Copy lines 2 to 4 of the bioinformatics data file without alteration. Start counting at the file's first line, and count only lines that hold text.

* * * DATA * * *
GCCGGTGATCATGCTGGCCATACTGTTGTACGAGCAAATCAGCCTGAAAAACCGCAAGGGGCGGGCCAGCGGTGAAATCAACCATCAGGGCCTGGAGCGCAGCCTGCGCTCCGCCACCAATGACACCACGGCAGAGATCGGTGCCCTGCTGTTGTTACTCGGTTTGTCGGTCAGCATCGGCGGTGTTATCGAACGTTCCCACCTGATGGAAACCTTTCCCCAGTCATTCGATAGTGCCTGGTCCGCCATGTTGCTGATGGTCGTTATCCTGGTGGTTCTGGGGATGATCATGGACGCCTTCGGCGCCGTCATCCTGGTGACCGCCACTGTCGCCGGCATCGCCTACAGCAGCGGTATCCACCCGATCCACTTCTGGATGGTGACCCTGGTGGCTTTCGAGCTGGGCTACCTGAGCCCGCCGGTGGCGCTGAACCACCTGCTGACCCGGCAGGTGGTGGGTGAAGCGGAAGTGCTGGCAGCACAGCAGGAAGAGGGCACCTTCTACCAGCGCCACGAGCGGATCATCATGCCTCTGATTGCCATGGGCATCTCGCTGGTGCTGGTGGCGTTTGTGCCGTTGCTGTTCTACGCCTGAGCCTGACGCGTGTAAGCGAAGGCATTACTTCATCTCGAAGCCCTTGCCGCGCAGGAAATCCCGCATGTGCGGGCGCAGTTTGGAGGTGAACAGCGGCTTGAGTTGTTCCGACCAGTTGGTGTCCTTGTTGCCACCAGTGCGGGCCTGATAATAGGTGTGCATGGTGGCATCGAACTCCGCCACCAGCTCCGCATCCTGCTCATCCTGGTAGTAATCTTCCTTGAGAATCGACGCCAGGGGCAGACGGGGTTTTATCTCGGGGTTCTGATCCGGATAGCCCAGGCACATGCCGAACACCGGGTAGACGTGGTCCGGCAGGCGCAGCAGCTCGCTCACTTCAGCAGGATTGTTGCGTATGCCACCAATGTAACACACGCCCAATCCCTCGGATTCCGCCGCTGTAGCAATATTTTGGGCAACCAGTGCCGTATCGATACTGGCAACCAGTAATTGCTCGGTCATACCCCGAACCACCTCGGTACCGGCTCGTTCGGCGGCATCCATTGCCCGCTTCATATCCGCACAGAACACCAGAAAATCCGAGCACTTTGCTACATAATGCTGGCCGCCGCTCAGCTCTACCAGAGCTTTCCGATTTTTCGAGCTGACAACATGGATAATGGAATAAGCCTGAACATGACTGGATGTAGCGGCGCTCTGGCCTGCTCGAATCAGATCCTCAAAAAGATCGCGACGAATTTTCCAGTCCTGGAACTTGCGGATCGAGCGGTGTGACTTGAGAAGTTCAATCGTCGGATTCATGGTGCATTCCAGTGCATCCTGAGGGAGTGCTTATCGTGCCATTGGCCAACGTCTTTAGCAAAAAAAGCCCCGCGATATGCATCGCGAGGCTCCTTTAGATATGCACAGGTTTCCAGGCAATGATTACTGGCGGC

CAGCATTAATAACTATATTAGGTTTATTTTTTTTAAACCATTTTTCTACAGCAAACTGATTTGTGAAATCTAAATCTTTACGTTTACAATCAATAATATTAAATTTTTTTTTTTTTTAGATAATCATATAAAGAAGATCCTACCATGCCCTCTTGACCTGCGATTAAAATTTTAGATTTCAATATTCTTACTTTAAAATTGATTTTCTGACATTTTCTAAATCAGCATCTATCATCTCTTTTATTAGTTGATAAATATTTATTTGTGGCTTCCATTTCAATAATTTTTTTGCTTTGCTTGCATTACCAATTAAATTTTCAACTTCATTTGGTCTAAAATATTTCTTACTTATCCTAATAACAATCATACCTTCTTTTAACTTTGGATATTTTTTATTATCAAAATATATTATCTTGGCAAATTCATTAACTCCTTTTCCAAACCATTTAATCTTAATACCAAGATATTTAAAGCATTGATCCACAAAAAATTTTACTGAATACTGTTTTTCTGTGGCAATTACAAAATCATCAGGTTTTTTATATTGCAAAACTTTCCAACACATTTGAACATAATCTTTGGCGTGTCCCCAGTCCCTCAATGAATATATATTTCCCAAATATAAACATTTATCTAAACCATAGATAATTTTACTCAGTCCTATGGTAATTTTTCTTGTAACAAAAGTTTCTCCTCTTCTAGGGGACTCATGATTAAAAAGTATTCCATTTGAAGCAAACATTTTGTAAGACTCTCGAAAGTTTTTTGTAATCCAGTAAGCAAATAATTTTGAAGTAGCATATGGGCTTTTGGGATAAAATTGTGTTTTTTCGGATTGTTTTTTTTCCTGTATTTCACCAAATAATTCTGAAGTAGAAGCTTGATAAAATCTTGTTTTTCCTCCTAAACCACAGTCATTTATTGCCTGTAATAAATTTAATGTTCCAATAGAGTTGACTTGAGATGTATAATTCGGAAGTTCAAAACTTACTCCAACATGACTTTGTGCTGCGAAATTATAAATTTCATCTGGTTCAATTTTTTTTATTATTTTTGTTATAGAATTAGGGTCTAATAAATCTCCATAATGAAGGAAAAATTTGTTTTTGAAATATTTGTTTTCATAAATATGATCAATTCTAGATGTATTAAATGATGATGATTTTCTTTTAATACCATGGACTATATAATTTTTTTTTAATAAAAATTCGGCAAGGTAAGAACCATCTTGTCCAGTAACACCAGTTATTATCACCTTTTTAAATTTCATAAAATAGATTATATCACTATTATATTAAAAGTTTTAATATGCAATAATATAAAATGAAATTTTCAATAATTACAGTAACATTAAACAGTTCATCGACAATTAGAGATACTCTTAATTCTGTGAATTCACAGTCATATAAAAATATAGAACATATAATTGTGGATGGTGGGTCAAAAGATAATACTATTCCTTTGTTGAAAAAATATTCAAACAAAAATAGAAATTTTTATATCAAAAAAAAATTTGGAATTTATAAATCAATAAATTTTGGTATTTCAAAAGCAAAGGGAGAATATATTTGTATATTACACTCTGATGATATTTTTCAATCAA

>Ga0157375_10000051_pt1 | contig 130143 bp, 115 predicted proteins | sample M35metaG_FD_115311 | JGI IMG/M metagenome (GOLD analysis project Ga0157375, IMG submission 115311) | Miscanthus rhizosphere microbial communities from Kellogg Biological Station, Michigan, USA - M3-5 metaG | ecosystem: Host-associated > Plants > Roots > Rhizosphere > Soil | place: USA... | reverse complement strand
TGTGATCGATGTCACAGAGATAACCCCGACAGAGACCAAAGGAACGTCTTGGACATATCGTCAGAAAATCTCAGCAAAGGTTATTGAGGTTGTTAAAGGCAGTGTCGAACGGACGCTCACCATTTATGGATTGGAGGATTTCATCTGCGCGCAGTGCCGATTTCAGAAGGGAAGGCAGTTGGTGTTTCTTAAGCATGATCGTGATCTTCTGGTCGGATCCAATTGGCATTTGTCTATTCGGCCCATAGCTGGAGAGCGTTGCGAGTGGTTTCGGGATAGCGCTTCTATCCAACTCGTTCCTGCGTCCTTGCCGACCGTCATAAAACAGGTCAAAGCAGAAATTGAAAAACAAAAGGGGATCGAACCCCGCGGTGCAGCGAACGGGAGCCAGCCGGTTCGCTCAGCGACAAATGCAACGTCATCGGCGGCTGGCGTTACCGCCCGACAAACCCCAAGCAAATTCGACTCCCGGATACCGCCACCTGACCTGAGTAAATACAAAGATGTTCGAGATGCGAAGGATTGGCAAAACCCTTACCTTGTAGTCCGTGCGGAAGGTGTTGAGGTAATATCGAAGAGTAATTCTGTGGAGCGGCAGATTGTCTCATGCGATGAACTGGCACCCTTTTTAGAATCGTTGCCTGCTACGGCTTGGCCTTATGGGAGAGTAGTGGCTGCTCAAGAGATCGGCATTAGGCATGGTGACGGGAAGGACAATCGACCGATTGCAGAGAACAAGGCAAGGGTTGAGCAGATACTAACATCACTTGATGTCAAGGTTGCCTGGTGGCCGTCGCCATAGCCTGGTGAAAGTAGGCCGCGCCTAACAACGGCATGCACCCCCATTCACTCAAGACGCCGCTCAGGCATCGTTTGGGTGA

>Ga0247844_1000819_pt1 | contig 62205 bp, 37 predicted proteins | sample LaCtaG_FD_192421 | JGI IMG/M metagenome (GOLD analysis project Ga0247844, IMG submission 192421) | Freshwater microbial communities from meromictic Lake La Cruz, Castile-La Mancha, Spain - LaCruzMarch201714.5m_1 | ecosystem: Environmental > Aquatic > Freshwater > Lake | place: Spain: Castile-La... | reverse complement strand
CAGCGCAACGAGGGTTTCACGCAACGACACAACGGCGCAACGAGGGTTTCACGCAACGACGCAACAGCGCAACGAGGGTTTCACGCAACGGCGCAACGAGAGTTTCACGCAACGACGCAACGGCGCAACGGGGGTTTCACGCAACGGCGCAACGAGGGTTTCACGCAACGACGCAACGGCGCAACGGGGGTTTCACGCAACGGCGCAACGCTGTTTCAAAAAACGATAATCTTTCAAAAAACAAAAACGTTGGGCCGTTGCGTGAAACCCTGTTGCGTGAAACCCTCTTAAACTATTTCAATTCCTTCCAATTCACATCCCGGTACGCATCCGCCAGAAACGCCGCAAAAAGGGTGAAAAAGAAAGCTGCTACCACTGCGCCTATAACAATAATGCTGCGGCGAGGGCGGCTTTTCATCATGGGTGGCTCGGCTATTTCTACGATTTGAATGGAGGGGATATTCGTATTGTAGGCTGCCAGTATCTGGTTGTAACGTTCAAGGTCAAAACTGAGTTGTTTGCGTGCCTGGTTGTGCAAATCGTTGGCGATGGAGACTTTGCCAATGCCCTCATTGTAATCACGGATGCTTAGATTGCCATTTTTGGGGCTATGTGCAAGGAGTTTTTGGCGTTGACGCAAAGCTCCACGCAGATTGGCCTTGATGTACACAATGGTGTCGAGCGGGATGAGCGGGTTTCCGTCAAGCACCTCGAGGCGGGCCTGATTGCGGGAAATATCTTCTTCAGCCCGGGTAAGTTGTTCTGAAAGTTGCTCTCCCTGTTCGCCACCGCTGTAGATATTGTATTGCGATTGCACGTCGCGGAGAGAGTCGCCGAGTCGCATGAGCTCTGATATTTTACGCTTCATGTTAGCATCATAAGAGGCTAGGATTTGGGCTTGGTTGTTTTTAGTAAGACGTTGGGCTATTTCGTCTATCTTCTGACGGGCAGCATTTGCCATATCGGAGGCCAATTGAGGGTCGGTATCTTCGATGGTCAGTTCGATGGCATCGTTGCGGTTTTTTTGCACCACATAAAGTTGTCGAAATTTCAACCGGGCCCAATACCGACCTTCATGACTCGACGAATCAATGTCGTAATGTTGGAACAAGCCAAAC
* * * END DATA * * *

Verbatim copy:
CAGCATTAATAACTATATTAGGTTTATTTTTTTTAAACCATTTTTCTACAGCAAACTGATTTGTGAAATCTAAATCTTTACGTTTACAATCAATAATATTAAATTTTTTTTTTTTTTAGATAATCATATAAAGAAGATCCTACCATGCCCTCTTGACCTGCGATTAAAATTTTAGATTTCAATATTCTTACTTTAAAATTGATTTTCTGACATTTTCTAAATCAGCATCTATCATCTCTTTTATTAGTTGATAAATATTTATTTGTGGCTTCCATTTCAATAATTTTTTTGCTTTGCTTGCATTACCAATTAAATTTTCAACTTCATTTGGTCTAAAATATTTCTTACTTATCCTAATAACAATCATACCTTCTTTTAACTTTGGATATTTTTTATTATCAAAATATATTATCTTGGCAAATTCATTAACTCCTTTTCCAAACCATTTAATCTTAATACCAAGATATTTAAAGCATTGATCCACAAAAAATTTTACTGAATACTGTTTTTCTGTGGCAATTACAAAATCATCAGGTTTTTTATATTGCAAAACTTTCCAACACATTTGAACATAATCTTTGGCGTGTCCCCAGTCCCTCAATGAATATATATTTCCCAAATATAAACATTTATCTAAACCATAGATAATTTTACTCAGTCCTATGGTAATTTTTCTTGTAACAAAAGTTTCTCCTCTTCTAGGGGACTCATGATTAAAAAGTATTCCATTTGAAGCAAACATTTTGTAAGACTCTCGAAAGTTTTTTGTAATCCAGTAAGCAAATAATTTTGAAGTAGCATATGGGCTTTTGGGATAAAATTGTGTTTTTTCGGATTGTTTTTTTTCCTGTATTTCACCAAATAATTCTGAAGTAGAAGCTTGATAAAATCTTGTTTTTCCTCCTAAACCACAGTCATTTATTGCCTGTAATAAATTTAATGTTCCAATAGAGTTGACTTGAGATGTATAATTCGGAAGTTCAAAACTTACTCCAACATGACTTTGTGCTGCGAAATTATAAATTTCATCTGGTTCAATTTTTTTTATTATTTTTGTTATAGAATTAGGGTCTAATAAATCTCCATAATGAAGGAAAAATTTGTTTTTGAAATATTTGTTTTCATAAATATGATCAATTCTAGATGTATTAAATGATGATGATTTTCTTTTAATACCATGGACTATATAATTTTTTTTTAATAAAAATTCGGCAAGGTAAGAACCATCTTGTCCAGTAACACCAGTTATTATCACCTTTTTAAATTTCATAAAATAGATTATATCACTATTATATTAAAAGTTTTAATATGCAATAATATAAAATGAAATTTTCAATAATTACAGTAACATTAAACAGTTCATCGACAATTAGAGATACTCTTAATTCTGTGAATTCACAGTCATATAAAAATATAGAACATATAATTGTGGATGGTGGGTCAAAAGATAATACTATTCCTTTGTTGAAAAAATATTCAAACAAAAATAGAAATTTTTATATCAAAAAAAAATTTGGAATTTATAAATCAATAAATTTTGGTATTTCAAAAGCAAAGGGAGAATATATTTGTATATTACACTCTGATGATATTTTTCAATCAA

>Ga0157375_10000051_pt1 | contig 130143 bp, 115 predicted proteins | sample M35metaG_FD_115311 | JGI IMG/M metagenome (GOLD analysis project Ga0157375, IMG submission 115311) | Miscanthus rhizosphere microbial communities from Kellogg Biological Station, Michigan, USA - M3-5 metaG | ecosystem: Host-associated > Plants > Roots > Rhizosphere > Soil | place: USA... | reverse complement strand
TGTGATCGATGTCACAGAGATAACCCCGACAGAGACCAAAGGAACGTCTTGGACATATCGTCAGAAAATCTCAGCAAAGGTTATTGAGGTTGTTAAAGGCAGTGTCGAACGGACGCTCACCATTTATGGATTGGAGGATTTCATCTGCGCGCAGTGCCGATTTCAGAAGGGAAGGCAGTTGGTGTTTCTTAAGCATGATCGTGATCTTCTGGTCGGATCCAATTGGCATTTGTCTATTCGGCCCATAGCTGGAGAGCGTTGCGAGTGGTTTCGGGATAGCGCTTCTATCCAACTCGTTCCTGCGTCCTTGCCGACCGTCATAAAACAGGTCAAAGCAGAAATTGAAAAACAAAAGGGGATCGAACCCCGCGGTGCAGCGAACGGGAGCCAGCCGGTTCGCTCAGCGACAAATGCAACGTCATCGGCGGCTGGCGTTACCGCCCGACAAACCCCAAGCAAATTCGACTCCCGGATACCGCCACCTGACCTGAGTAAATACAAAGATGTTCGAGATGCGAAGGATTGGCAAAACCCTTACCTTGTAGTCCGTGCGGAAGGTGTTGAGGTAATATCGAAGAGTAATTCTGTGGAGCGGCAGATTGTCTCATGCGATGAACTGGCACCCTTTTTAGAATCGTTGCCTGCTACGGCTTGGCCTTATGGGAGAGTAGTGGCTGCTCAAGAGATCGGCATTAGGCATGGTGACGGGAAGGACAATCGACCGATTGCAGAGAACAAGGCAAGGGTTGAGCAGATACTAACATCACTTGATGTCAAGGTTGCCTGGTGGCCGTCGCCATAGCCTGGTGAAAGTAGGCCGCGCCTAACAACGGCATGCACCCCCATTCACTCAAGACGCCGCTCAGGCATCGTTTGGGTGA